Adam Kleinman

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Repeated attempts to dismantle the aura of value and rarity surrounding art objects have been, for the most part, unsuccessful. Why is that? The majority of these attempts throughout the twentieth century have consisted of infiltrating the economy of care, custodianship, conservation, and considered attention granted to art objects upon entry into the art establishment. While the introduction of impostors into this ecosystem in the form of real-world doubles (such as Duchampian readymades) served to short-circuit the aura of authenticity within spaces of art, over time these impostors nevertheless began to perform the function of ritualizing a general sense of disbelief with ...
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Sitting at home, you dream of living in places you barely know. And yet, you feel like a tourist in your own city. Maybe you should get out more. But when you do go out, you barely recognize anything. It’s a problem: everything important happens somewhere else. You are more attached to political struggles and events in other places. All the food you eat is imported. All your closest friends and family have moved away to live or work in countries where they don’t speak the language. You might as well join them, but then again that’s what brought you ...
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This group exhibition brings together artworks and objects to trace various transformations of meaning, reception, and use over time. The titular metaphor of the whale’s belly—a mythic space separated from lived reality—plays on the residual legacy of the white cube as an allegedly bracketed space of reflection, contemplation and perceptual or political transformation. Just as Jonah, who in the biblical account was swallowed by a whale, and perhaps the visitor, are transformed through isolated meditation, In the Belly of the Whale plays content against its framing to question both how an artifact references a given historical moment and how different modes ...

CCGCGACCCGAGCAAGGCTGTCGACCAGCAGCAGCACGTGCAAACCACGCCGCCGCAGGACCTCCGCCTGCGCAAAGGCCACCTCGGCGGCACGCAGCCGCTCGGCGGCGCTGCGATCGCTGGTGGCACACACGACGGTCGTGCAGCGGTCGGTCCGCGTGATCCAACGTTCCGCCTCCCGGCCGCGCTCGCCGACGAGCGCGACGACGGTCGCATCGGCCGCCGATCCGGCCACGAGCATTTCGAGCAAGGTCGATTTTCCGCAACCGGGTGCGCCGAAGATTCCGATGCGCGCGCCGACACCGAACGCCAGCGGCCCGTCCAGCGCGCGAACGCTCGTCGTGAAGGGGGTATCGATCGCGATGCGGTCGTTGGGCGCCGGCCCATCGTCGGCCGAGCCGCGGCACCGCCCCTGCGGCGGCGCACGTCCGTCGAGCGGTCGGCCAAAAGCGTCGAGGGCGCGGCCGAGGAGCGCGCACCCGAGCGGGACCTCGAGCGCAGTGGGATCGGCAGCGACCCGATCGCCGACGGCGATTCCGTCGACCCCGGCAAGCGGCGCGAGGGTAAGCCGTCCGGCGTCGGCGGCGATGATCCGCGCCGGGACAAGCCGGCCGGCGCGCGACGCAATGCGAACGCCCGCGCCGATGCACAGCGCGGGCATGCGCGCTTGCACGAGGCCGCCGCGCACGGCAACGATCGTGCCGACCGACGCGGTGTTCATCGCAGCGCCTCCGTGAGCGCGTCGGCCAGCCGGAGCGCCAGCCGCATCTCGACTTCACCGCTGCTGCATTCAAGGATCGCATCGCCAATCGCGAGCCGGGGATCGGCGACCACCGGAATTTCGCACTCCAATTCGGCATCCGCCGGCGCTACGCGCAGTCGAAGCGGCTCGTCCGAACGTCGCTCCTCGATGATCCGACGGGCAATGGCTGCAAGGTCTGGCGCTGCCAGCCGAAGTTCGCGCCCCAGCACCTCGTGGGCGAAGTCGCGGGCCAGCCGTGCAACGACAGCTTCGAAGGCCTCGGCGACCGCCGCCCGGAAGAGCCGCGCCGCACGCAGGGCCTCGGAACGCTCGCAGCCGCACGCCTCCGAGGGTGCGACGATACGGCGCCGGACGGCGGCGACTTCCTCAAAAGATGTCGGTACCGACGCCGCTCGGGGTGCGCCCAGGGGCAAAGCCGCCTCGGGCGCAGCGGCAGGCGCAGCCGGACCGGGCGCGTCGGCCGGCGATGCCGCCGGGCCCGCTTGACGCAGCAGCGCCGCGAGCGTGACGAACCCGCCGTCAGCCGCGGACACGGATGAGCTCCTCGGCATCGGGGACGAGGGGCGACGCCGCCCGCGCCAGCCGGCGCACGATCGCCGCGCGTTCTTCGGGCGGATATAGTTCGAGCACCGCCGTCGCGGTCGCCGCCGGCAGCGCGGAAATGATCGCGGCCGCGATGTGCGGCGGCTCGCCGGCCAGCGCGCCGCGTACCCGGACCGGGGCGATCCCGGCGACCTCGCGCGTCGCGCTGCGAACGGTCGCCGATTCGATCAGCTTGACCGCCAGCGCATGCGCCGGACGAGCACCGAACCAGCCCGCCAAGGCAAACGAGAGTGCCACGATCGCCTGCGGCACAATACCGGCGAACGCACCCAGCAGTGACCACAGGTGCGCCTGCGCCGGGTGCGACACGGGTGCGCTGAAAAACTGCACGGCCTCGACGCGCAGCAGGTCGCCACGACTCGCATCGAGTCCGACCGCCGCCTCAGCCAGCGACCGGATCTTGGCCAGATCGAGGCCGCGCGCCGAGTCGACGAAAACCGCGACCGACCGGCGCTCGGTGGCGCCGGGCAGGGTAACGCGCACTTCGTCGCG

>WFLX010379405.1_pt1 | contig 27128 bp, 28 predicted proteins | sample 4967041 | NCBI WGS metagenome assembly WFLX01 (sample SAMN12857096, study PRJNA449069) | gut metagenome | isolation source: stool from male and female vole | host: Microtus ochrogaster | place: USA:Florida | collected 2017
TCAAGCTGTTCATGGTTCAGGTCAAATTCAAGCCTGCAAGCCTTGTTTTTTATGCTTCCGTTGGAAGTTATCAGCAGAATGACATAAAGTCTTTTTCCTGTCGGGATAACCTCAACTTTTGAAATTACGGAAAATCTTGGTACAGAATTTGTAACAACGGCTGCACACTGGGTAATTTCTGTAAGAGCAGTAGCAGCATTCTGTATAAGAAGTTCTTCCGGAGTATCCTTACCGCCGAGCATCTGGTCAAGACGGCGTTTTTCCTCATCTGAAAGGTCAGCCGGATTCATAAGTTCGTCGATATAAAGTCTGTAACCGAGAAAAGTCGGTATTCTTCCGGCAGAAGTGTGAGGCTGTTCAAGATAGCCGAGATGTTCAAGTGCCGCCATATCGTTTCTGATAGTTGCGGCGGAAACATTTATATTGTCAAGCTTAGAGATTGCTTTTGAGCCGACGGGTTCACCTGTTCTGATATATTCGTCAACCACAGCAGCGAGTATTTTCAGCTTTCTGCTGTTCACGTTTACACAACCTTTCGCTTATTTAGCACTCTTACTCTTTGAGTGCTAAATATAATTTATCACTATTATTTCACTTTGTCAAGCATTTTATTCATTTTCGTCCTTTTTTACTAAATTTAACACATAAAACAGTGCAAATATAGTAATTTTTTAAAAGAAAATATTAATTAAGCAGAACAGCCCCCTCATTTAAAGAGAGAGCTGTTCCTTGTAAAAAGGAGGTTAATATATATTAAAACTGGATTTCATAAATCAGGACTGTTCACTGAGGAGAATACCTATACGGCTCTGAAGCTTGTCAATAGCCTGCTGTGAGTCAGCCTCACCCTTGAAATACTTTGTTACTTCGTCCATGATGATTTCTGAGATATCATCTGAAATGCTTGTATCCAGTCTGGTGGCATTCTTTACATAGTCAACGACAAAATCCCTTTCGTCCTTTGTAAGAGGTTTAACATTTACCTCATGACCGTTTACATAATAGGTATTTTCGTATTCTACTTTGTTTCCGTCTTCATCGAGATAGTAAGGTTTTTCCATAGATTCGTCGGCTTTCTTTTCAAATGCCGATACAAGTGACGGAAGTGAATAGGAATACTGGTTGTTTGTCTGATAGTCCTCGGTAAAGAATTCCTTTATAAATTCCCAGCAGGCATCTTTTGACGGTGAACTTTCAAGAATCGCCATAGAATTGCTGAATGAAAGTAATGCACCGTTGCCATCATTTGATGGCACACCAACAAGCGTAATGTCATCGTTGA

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PublisherSculpture Center2013
In the summer of 2011, 699 New Yorkers received fines for having standing water in their birdbaths. In a news story about the surprised city dwellers who had unwittingly violated the New York City Health Code’s Article 151 (covering pest prevention and management), the paradoxes inherent in accounts of maintaining yet controlling “nature” within urban environments were near-farcical. Residents who wanted to attract birds to their properties were also inadvertently breeding mosquitoes, which can carry disease—West Nile, in this case—and are not just a nuisance, but also a potential public health threat. Eliminating the birdbaths prevented the breeding of insects, ...

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